© copyright 2007 Betsy L. Angert
Last evening, when I first heard the news, Elizabeth Edwards might be in trouble, I wrote of my concern. Could it be cancer, again? I shared what I knew and what I thought throughout our cyberspace community. I received many a beautiful comment. Scarce shared Elizabeth Edwards CBS Free Speech. Missus Edwards spoke to me.
I believe in interdependence, in equality, in people of every race, color, and creed. Much to the dismay of many, I act on my faith.
I have been teased, misunderstood, and stared at, for I speak to everyone, no matter where I go. In restaurants, I chat endlessly with my servers. The person that cleans the table or delivers the water is no less important to me than the people I am sitting with. I often befriend restaurant staff. Many have become part of my life.
When I shop, I get to know the associates. I ask for their advice. I trust their taste and value their opinions. I perceive their sense of style. As a customer, a passer-by, as a person that cares for my surroundings, I pick up merchandise or materials that have been carelessly tossed about.
Over the years, in many neighborhoods, I have befriended my mail person.
While walking, I meet the glance of those crossing my path. While in a line I will converse with those waiting with me. These persons may be employed in service jobs. They might be without a work. Their careers could be crashing, or they may be profoundly professional. It is difficult to tell who is who when people are casually dressed and doing their chores. It matters not to me.
I speak to bow-wows and kitties, birds, and squirrels. I love life. Actually, those that know me well will tell you, I believe nothing is intangible. What others define as objects are living souls to me. They too have an energy, an essence, and are essential. We are all sharing this planet together.
Elizabeth Edwards understands this. She said . . .
Did you buy groceries today? If so, who was your cashier? Who bagged your soda?Elizabeth, I relate. Friends and family, those close to me, have often said they think my life was hard. Yet, I was and am happy. I experience as you observe. "Decency costs nothing." The returns are phenomenal.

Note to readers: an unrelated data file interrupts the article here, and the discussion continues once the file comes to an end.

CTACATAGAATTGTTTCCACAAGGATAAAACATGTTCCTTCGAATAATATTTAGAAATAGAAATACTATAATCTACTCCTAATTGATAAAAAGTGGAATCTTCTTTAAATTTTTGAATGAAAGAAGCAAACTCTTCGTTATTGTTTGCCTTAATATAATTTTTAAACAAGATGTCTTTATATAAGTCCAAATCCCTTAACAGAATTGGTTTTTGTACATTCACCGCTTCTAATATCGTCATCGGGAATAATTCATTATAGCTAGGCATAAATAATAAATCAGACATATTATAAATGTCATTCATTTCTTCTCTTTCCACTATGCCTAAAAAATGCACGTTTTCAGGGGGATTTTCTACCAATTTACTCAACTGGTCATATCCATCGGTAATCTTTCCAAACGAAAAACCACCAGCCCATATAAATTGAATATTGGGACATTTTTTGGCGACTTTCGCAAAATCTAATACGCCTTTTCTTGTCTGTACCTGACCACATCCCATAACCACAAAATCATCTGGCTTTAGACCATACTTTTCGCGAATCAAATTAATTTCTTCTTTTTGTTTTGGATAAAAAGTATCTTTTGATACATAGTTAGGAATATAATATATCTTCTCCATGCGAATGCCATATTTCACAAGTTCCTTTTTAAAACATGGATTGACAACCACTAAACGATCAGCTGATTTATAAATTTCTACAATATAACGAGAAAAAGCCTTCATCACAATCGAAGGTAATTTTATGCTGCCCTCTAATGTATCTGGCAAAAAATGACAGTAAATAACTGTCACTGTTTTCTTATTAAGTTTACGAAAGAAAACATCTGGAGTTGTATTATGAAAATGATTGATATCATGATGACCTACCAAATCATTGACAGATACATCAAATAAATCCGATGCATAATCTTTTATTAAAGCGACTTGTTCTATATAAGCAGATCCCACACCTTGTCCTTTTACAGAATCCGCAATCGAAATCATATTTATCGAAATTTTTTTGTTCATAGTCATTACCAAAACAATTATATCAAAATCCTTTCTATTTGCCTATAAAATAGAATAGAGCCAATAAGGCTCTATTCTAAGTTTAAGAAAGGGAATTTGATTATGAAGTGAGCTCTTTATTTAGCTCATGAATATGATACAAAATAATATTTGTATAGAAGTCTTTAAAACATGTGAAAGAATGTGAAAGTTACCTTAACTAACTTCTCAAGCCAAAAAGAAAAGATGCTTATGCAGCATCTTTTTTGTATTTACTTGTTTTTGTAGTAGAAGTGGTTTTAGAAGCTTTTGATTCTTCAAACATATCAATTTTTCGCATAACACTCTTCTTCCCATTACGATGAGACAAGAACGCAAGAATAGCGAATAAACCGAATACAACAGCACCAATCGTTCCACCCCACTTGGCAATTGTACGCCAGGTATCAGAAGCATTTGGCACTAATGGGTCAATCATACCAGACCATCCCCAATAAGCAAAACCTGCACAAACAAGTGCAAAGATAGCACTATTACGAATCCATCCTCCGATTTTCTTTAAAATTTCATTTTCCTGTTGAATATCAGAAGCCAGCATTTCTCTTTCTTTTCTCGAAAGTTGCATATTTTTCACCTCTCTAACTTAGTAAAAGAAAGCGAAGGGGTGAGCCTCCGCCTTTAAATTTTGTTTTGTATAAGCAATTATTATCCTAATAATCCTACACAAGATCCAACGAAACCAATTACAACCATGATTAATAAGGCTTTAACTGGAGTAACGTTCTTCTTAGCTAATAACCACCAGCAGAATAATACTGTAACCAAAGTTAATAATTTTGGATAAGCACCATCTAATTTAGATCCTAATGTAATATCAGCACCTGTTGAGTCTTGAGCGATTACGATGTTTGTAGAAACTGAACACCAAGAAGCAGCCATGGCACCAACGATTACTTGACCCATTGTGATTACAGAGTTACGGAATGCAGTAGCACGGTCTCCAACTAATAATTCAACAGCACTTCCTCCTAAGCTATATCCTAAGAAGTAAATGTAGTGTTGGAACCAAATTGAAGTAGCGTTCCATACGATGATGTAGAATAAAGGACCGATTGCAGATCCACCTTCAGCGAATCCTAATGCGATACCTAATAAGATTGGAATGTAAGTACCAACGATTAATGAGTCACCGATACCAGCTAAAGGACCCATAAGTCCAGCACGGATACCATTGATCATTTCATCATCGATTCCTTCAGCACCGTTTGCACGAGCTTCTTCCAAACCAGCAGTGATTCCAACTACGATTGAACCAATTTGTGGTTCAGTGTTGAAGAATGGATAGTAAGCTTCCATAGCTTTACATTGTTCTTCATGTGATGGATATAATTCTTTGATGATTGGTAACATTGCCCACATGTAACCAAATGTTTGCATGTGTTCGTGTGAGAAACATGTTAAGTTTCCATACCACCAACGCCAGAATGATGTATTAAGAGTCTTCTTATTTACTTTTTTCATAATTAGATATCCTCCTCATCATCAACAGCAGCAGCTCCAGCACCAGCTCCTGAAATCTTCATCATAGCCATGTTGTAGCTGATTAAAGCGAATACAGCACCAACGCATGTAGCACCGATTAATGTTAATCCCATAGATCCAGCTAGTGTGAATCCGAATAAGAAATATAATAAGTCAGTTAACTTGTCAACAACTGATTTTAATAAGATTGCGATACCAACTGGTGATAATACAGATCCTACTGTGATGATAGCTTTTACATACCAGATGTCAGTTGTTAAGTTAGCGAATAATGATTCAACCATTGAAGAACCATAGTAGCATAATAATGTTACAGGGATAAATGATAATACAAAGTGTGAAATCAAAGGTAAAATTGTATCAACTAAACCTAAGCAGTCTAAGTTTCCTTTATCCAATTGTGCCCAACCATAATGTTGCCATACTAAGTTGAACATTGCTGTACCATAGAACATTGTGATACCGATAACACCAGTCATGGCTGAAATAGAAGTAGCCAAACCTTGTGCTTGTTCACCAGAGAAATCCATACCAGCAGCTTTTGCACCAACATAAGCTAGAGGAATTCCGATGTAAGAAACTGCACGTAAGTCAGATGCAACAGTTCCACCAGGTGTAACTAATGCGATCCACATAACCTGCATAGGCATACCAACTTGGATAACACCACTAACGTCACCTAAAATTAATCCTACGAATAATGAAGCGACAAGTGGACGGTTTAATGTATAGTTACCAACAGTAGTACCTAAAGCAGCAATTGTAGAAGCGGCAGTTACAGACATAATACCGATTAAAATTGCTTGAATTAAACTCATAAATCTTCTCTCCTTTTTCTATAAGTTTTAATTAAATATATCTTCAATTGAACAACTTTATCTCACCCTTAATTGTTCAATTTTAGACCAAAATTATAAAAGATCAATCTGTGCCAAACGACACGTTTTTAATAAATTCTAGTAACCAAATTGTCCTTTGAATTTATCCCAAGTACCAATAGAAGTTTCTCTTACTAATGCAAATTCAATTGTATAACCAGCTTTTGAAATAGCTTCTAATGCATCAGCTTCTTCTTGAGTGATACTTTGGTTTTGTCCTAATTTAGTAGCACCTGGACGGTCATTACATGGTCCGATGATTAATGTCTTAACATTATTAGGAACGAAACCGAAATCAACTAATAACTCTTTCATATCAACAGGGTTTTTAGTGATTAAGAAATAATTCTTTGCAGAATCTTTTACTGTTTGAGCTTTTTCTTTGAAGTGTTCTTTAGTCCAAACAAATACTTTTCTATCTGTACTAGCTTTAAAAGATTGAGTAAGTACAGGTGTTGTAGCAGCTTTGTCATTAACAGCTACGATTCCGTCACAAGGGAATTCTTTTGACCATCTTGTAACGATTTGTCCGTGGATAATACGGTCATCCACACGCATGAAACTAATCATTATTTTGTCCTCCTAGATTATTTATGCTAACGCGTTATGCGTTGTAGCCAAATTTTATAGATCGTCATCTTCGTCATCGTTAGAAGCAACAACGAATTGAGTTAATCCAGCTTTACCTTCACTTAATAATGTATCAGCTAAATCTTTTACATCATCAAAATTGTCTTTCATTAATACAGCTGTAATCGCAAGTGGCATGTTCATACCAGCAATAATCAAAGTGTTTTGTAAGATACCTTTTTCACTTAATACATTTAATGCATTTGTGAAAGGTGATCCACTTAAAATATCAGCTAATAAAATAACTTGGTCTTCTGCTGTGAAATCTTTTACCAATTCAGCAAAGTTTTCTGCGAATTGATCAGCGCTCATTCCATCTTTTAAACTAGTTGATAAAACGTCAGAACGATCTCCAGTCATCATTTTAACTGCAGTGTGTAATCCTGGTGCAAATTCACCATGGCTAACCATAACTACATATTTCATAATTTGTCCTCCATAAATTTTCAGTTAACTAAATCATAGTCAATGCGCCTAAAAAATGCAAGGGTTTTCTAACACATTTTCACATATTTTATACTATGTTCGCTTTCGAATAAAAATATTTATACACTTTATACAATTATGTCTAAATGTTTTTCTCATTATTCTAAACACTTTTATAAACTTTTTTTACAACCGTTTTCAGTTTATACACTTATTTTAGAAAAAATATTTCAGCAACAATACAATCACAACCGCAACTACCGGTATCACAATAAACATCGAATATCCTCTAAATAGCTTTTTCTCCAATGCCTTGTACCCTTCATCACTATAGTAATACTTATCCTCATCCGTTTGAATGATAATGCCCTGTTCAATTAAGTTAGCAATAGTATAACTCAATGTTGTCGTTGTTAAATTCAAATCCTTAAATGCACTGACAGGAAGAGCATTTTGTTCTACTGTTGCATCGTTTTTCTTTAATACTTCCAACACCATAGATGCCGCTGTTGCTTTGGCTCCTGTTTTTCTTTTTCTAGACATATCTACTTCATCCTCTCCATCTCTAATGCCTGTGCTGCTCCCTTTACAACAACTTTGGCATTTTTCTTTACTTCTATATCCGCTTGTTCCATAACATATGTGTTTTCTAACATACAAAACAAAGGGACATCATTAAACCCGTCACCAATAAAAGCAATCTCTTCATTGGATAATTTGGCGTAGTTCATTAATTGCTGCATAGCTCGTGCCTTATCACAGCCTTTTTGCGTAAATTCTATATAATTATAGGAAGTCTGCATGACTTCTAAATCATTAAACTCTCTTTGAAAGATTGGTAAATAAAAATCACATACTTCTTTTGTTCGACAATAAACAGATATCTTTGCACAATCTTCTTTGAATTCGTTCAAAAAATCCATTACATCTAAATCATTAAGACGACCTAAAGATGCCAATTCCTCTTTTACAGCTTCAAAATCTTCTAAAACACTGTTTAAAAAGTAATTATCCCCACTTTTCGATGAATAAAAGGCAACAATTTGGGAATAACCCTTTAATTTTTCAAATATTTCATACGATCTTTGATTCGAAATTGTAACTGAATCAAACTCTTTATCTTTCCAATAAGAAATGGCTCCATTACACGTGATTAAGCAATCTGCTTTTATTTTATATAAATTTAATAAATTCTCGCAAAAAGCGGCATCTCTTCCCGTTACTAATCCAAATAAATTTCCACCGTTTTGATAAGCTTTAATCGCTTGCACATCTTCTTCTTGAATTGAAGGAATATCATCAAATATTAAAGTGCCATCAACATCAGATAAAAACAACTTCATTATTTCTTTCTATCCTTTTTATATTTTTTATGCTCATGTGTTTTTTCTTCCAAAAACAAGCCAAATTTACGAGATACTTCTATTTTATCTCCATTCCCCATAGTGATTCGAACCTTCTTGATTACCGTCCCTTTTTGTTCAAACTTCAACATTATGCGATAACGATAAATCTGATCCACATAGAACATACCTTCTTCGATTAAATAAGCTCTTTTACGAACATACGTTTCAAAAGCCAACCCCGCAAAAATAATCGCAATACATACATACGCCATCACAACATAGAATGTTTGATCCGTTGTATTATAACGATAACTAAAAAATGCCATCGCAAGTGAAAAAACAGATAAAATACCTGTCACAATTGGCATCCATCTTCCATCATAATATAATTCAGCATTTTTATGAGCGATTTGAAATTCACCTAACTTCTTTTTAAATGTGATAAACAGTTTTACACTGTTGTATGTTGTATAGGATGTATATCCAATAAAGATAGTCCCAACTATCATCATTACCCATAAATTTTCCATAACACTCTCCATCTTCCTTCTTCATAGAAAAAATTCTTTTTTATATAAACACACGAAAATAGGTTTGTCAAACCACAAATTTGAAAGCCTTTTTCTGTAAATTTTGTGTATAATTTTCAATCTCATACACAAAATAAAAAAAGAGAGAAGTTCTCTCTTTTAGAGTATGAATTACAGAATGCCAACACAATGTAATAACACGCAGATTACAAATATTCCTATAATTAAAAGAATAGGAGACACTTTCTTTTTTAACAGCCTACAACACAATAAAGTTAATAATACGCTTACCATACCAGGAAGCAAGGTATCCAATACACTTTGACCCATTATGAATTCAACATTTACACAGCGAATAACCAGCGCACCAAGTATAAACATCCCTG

They have names, you know – and chances are they were even wearing their names on their shirts. But did you notice?
Sadly, as a country, Americans have gotten used to treating those in service positions as if they were part of the cash register, part of the conveyor belt. They aren’t.
They are mothers, fathers, daughters, and sons working hard to provide for their families. And they are working harder and earning less than most Americans who work behind a desk.
Everyone in America who works hard deserves our respect.
But too, often we fail to realize that each of us is connected to the other.
Too often, we fail to realize that each of us has a name, a life, a dream.
It is the first step in civility to acknowledge our fellow citizens, to use their names, to look them in the face and thank them for making your life not just easier but possible. The second step – which is also too rare – is to treat each other with respect and even tenderness.
I have had hard times. But my life has been easier not just because of my splendid family or my incredible friends. But because I had support from unexpected places – from Edward, my mailman; from Drew, who works at my children's school; from Sam, who bags groceries at my supermarket.
My life has been easier because the people I have treated tenderly have returned the gift. Decency, it turns out, costs nothing.
I have never felt alone. Support surrounds me. I give from the heart, for I honor all life. I receive more than I might imagine. Tender talk, a soft touch, and perchance a slight smile, treating others as though they are as important as they are, that is priceless.
Refer to references. . .